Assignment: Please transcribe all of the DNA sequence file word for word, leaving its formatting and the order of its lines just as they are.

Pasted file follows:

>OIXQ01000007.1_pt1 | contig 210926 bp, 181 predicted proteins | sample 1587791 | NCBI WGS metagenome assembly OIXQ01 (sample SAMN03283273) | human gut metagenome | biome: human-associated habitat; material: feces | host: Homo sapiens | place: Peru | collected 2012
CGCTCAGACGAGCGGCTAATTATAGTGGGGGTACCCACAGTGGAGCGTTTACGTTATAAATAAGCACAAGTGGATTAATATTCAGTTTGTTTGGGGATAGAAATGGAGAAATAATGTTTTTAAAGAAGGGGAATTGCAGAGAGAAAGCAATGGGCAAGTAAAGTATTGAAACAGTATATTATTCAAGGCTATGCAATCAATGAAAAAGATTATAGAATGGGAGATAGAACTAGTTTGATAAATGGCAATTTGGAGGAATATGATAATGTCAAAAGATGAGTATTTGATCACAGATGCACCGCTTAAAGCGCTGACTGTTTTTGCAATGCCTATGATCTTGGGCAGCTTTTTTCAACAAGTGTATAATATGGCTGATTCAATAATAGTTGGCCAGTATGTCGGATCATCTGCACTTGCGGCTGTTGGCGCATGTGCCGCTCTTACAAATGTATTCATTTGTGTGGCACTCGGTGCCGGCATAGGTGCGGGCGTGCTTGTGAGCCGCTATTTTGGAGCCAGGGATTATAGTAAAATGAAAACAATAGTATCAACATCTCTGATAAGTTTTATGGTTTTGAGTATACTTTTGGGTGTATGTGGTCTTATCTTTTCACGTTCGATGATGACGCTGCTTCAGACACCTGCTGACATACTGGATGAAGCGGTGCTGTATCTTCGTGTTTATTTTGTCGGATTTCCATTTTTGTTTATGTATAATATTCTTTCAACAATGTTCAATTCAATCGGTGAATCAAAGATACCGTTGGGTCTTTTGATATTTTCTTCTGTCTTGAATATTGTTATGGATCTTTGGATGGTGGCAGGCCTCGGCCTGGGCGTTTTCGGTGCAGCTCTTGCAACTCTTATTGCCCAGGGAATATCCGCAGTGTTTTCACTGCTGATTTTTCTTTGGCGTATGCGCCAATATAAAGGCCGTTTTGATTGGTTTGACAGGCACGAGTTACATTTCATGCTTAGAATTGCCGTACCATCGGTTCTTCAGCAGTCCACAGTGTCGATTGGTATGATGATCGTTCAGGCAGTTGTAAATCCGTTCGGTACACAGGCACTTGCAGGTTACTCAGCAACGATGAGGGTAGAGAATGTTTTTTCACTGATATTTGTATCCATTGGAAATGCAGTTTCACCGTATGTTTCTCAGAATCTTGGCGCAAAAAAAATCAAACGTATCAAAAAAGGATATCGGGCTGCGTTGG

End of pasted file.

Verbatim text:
>OIXQ01000007.1_pt1 | contig 210926 bp, 181 predicted proteins | sample 1587791 | NCBI WGS metagenome assembly OIXQ01 (sample SAMN03283273) | human gut metagenome | biome: human-associated habitat; material: feces | host: Homo sapiens | place: Peru | collected 2012
CGCTCAGACGAGCGGCTAATTATAGTGGGGGTACCCACAGTGGAGCGTTTACGTTATAAATAAGCACAAGTGGATTAATATTCAGTTTGTTTGGGGATAGAAATGGAGAAATAATGTTTTTAAAGAAGGGGAATTGCAGAGAGAAAGCAATGGGCAAGTAAAGTATTGAAACAGTATATTATTCAAGGCTATGCAATCAATGAAAAAGATTATAGAATGGGAGATAGAACTAGTTTGATAAATGGCAATTTGGAGGAATATGATAATGTCAAAAGATGAGTATTTGATCACAGATGCACCGCTTAAAGCGCTGACTGTTTTTGCAATGCCTATGATCTTGGGCAGCTTTTTTCAACAAGTGTATAATATGGCTGATTCAATAATAGTTGGCCAGTATGTCGGATCATCTGCACTTGCGGCTGTTGGCGCATGTGCCGCTCTTACAAATGTATTCATTTGTGTGGCACTCGGTGCCGGCATAGGTGCGGGCGTGCTTGTGAGCCGCTATTTTGGAGCCAGGGATTATAGTAAAATGAAAACAATAGTATCAACATCTCTGATAAGTTTTATGGTTTTGAGTATACTTTTGGGTGTATGTGGTCTTATCTTTTCACGTTCGATGATGACGCTGCTTCAGACACCTGCTGACATACTGGATGAAGCGGTGCTGTATCTTCGTGTTTATTTTGTCGGATTTCCATTTTTGTTTATGTATAATATTCTTTCAACAATGTTCAATTCAATCGGTGAATCAAAGATACCGTTGGGTCTTTTGATATTTTCTTCTGTCTTGAATATTGTTATGGATCTTTGGATGGTGGCAGGCCTCGGCCTGGGCGTTTTCGGTGCAGCTCTTGCAACTCTTATTGCCCAGGGAATATCCGCAGTGTTTTCACTGCTGATTTTTCTTTGGCGTATGCGCCAATATAAAGGCCGTTTTGATTGGTTTGACAGGCACGAGTTACATTTCATGCTTAGAATTGCCGTACCATCGGTTCTTCAGCAGTCCACAGTGTCGATTGGTATGATGATCGTTCAGGCAGTTGTAAATCCGTTCGGTACACAGGCACTTGCAGGTTACTCAGCAACGATGAGGGTAGAGAATGTTTTTTCACTGATATTTGTATCCATTGGAAATGCAGTTTCACCGTATGTTTCTCAGAATCTTGGCGCAAAAAAAATCAAACGTATCAAAAAAGGATATCGGGCTGCGTTGG